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January 29, 2022, 07:22:19 am

Author Topic: The War Poems - Practice SAC  (Read 1838 times)  Share 

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Paulrus

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The War Poems - Practice SAC
« on: March 04, 2014, 09:19:12 pm »
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hey, this is a practice essay i handwrote (and just now typed up) in class for the war poems, and i was wondering if i could please get some extra feedback or a mark for it from anyone. it was under timed conditions so my expression is pretty... not great in certain parts tbh :P
thanks heaps in advance! :)


Owen's poems reveal tenderness and compassion towards those whose lives have been destroyed by the war". Discuss.

"My subject is War, and the pity of War". In his anthology, 'The War Poems', Wilfred Owen accentuates a profound sympathy towards those affected by war, taking pity upon the soldiers and their families who have suffered loss in its name. Reflecting on his own experiences as a soldier in World War One, Owen highlights the abject misery and terror suffered by men in war, using his poetry to demonstrate the devastation caused not only to society as a whole, but to the mental and physical wellbeing of the soldiers themselves. However, while Owen affords sympathy towards the plight of soldiers, he is, at times, particularly scathing in his depiction of their families as naive and highly idealistic in their perception of war.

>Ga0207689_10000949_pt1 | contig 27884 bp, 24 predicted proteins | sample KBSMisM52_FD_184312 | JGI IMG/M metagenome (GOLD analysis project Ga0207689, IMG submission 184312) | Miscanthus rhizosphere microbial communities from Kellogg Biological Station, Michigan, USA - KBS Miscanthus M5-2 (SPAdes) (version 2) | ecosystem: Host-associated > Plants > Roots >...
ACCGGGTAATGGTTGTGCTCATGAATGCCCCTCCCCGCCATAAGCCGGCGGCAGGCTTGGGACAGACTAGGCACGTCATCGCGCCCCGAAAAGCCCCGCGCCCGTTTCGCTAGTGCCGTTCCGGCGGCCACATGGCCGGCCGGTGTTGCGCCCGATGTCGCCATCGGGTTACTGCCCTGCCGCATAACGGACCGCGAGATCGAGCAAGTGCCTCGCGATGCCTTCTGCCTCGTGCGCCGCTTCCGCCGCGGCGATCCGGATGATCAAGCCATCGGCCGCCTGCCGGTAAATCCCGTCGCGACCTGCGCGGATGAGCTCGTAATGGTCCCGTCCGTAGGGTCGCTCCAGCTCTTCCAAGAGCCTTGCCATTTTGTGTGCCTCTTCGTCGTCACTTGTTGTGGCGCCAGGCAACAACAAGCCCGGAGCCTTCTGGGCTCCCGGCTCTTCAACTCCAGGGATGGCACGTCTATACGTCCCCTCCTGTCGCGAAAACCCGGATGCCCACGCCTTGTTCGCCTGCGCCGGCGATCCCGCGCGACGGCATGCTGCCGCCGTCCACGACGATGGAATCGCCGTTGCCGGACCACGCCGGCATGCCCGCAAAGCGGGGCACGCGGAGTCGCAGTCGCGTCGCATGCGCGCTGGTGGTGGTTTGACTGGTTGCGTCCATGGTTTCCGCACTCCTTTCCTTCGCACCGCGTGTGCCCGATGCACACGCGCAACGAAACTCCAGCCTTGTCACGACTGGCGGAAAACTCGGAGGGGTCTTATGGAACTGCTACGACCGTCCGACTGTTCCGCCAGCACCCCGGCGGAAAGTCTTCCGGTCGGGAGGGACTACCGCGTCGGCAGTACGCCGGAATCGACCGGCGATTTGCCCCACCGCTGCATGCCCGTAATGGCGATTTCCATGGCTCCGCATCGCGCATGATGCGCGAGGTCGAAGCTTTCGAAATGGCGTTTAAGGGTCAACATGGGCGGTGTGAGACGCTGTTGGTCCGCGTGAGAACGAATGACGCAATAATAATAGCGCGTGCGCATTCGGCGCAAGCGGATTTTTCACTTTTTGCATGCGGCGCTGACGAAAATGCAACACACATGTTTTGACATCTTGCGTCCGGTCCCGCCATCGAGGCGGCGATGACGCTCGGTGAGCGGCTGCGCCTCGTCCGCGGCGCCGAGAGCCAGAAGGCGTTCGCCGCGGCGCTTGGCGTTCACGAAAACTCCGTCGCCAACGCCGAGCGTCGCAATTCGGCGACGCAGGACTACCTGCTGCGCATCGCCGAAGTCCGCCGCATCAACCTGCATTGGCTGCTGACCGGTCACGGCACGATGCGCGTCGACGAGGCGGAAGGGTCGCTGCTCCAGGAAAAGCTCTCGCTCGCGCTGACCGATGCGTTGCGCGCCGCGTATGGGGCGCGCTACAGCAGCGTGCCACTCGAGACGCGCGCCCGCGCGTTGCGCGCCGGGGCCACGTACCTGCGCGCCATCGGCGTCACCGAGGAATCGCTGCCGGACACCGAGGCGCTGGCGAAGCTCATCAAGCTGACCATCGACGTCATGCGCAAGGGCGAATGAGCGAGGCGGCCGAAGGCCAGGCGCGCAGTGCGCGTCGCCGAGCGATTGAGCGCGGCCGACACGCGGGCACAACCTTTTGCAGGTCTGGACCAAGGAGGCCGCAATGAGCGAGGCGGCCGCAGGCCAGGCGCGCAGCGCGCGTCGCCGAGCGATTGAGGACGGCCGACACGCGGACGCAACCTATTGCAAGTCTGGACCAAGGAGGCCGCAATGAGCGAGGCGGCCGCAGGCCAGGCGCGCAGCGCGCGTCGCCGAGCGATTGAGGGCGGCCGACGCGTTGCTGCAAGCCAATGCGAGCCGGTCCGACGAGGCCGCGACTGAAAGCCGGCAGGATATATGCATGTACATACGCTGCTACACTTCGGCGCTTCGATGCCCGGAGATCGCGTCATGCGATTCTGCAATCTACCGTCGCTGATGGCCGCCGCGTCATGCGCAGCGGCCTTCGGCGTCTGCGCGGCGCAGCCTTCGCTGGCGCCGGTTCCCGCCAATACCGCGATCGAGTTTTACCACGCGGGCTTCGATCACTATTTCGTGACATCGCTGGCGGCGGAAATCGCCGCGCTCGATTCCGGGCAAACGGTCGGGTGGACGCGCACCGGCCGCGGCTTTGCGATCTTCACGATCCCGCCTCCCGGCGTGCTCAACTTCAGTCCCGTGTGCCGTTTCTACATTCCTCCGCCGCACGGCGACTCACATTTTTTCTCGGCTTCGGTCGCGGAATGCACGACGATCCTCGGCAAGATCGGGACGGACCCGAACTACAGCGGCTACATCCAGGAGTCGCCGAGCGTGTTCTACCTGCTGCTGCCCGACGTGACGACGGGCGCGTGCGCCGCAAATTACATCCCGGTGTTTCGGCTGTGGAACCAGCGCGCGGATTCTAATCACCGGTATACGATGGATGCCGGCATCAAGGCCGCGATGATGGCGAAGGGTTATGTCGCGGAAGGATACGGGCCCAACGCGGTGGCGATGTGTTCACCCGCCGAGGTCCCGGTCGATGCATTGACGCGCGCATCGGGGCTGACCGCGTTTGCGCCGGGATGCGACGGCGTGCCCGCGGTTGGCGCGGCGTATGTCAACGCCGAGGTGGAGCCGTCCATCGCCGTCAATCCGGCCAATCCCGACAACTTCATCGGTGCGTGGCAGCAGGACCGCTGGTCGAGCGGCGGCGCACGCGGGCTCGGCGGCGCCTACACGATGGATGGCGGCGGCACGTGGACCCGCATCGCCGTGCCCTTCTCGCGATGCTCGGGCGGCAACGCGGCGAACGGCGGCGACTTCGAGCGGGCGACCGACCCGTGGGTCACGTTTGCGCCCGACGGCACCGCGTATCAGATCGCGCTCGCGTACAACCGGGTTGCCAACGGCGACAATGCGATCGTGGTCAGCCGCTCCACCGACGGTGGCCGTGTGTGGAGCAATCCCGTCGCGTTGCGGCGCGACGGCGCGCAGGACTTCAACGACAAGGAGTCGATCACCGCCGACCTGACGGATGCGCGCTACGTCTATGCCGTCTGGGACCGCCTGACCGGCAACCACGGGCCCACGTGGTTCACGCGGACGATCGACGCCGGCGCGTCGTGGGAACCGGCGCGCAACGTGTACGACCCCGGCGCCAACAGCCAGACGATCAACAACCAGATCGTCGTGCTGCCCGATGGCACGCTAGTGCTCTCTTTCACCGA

Owen's poetry acts as a vehicle through which he conveys the trauma faced by soldiers as a result of their experiences in war. Throughout 'The War Poems', Owen embroils readers in the atrocities of war through his bleak and grotesque imagery of the battlefield, illustrating the corrosive effects it has on the sanity of soldiers. In 'Mental Cases', soldiers are depicted as 'purgatorial shadows' who 'sit here in twilight' as a result of their experiences in war; unrecognisable shells of their former selves who exist in a void between life and death. Their teeth 'leer like skulls' teeth wicked', symbolising how they have been reduced to the most basic form of being human - although they superficially appear so, their humanity has been stripped away, leaving behind 'set-smiling corpses' whose past selves have effectively died. This motif is compounded in the poem 'Disabled', which uses colour as a metaphor to juxtapose the 'light blue' brightness of his life before war with the 'grey' darkness that results from his enlistment. Owen's considered word choice in the phrase 'Esprit de corps' further portrays this imagery of emptiness - its aesthetic similarity to the English 'spirit' and 'corpse' represents how the essence of who the soldiers once were has effectively died. It is through this brutal depiction of the psychological toll exerted by war on soldiers that Owen attempts to elicit pity from his audience, particularly as the audience of the period would have been unaware of the true horrors of war.